We stopped by a village at the foothills of Kodagu on a crystal clear October day. The houses here, small and brightly coloured were accompanied by patches of vibrant gardens. Set idyllically against a stunning visual backdrop of crisp green fields and the ambient sounds of birds, a stream and the odd vehicle, the scene was arresting. We noticed women, young and old dressed in rich, traditionally woven saris squatting outside their homes as children played nearby amid drying crop and men stood talking on the side of a large temple tree. We saw young men fishing by the stream nearby while local birds of prey circled the water in hope of a catch. The scene was a refreshing break after the drive out of Bangalore.
The village’s tidy, little houses, with their sun faded walls and their neat, narrow, mud lanes were surrounded by an air of gentle dignity. And whilst dignity is often perceived as lacking amongst those that are economically disadvantaged, this scene was anything but undignified. In the words of Johnathan Glennie who writes in The Guardian, the premise that dignity is lacking among the poorer sections of society ‘is actually a very limited interpretation of a word …some of the poorest people are the most dignified. And some of the richest lack dignity. In a world of poverty and injustice, who are the undignified? Is it the poor or the rich? Is it the victim of violence or the perpetrator? Is it those who lose out to corruption or the corrupt official?’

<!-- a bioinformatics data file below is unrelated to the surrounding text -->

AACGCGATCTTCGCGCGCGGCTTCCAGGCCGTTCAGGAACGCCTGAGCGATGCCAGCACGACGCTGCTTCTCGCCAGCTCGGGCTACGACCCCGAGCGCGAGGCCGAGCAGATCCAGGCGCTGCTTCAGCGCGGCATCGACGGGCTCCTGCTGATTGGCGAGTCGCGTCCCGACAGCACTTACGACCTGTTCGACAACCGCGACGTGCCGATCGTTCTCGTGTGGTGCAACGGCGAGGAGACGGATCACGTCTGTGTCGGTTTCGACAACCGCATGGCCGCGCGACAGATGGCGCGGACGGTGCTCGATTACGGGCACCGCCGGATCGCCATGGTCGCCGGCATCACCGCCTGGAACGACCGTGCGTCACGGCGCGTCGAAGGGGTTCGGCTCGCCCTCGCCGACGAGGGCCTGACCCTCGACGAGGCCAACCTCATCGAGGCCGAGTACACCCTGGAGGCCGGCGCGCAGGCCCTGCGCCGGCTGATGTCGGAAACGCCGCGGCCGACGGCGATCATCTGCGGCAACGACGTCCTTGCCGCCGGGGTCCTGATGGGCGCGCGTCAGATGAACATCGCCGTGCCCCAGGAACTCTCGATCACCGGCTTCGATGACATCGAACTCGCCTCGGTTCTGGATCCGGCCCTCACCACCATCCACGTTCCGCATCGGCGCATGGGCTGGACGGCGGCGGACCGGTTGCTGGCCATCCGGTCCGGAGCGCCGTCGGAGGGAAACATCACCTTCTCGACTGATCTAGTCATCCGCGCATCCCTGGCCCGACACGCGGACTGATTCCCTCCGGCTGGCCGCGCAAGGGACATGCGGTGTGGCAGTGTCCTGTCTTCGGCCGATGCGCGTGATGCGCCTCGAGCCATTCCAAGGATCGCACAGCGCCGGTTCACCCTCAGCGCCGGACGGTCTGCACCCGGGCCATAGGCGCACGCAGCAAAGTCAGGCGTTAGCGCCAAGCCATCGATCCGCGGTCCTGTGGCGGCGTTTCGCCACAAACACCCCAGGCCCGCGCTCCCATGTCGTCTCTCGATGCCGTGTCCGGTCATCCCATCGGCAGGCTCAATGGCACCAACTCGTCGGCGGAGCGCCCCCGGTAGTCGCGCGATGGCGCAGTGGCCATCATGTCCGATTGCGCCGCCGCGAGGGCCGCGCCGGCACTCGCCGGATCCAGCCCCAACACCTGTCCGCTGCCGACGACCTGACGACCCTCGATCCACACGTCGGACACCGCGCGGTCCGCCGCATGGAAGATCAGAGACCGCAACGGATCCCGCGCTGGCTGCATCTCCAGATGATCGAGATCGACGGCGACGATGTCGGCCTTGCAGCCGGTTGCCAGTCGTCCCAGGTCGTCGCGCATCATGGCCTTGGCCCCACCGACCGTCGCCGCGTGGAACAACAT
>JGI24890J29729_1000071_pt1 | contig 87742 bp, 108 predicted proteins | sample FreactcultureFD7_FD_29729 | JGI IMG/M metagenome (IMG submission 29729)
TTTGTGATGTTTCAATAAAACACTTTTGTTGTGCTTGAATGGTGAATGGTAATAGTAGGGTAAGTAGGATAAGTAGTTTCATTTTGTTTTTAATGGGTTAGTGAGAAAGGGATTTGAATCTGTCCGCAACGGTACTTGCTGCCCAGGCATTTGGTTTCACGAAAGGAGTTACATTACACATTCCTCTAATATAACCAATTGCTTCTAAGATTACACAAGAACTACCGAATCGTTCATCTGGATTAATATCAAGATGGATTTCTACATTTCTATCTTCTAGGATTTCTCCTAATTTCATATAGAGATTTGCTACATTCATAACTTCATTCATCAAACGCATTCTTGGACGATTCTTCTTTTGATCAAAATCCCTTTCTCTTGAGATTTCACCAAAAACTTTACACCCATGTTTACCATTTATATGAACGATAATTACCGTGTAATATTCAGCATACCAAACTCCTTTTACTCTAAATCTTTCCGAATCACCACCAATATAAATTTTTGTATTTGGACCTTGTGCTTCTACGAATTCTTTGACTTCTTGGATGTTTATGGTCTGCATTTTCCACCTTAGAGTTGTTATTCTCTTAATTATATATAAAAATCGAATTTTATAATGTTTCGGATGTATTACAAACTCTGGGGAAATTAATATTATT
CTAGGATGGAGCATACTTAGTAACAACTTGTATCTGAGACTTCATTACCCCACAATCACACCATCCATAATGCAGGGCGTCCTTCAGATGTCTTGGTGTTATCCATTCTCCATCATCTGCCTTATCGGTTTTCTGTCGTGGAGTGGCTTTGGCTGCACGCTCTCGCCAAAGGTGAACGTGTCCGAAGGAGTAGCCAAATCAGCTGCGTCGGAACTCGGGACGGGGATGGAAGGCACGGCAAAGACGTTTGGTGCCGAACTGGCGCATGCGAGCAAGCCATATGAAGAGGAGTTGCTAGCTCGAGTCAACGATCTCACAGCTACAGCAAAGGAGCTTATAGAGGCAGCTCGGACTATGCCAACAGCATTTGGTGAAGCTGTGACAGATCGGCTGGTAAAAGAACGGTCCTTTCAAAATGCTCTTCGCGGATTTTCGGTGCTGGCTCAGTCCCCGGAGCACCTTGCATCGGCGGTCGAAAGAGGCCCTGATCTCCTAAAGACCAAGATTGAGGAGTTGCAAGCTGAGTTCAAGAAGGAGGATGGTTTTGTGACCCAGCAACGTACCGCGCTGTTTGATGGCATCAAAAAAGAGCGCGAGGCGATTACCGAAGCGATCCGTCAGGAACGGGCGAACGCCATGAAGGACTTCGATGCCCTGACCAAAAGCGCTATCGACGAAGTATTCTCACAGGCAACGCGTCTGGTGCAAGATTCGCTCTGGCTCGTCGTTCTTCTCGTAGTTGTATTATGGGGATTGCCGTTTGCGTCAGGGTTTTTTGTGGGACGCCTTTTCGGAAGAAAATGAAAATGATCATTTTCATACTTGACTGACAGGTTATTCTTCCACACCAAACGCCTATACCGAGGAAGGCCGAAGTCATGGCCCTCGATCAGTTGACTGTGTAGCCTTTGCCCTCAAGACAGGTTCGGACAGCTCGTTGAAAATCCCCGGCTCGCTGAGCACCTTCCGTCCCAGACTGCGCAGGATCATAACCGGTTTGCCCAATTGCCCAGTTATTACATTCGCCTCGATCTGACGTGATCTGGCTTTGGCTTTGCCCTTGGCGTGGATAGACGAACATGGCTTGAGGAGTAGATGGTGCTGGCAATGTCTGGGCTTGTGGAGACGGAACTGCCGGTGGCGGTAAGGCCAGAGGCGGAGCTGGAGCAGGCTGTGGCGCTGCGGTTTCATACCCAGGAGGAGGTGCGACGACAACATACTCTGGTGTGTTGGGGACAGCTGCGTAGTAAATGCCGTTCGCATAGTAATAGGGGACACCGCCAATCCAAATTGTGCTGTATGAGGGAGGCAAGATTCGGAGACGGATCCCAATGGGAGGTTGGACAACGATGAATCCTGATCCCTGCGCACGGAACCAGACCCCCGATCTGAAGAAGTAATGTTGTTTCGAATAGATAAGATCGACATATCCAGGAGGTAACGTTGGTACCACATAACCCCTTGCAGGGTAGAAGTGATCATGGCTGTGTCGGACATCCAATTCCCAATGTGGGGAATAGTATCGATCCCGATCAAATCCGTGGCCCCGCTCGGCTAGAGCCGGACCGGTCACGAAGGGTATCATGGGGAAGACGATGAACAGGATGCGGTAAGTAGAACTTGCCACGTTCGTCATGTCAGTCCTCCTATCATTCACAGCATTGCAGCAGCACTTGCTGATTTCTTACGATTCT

This is food for thought even in the world of interior design, where trends are often determined by a system that lauds the wealthy. Wealth is often perceived in the industry as dignified and worth emulating. And yet, it is scenes such as this one in Karnataka, scenes of simple dignity, present in abundance in India that have most inspired our style. In the pause on that October day, we collected yet another memory and saved for reference the qualities of rootedness and serenity, sometimes illusive to us in the city.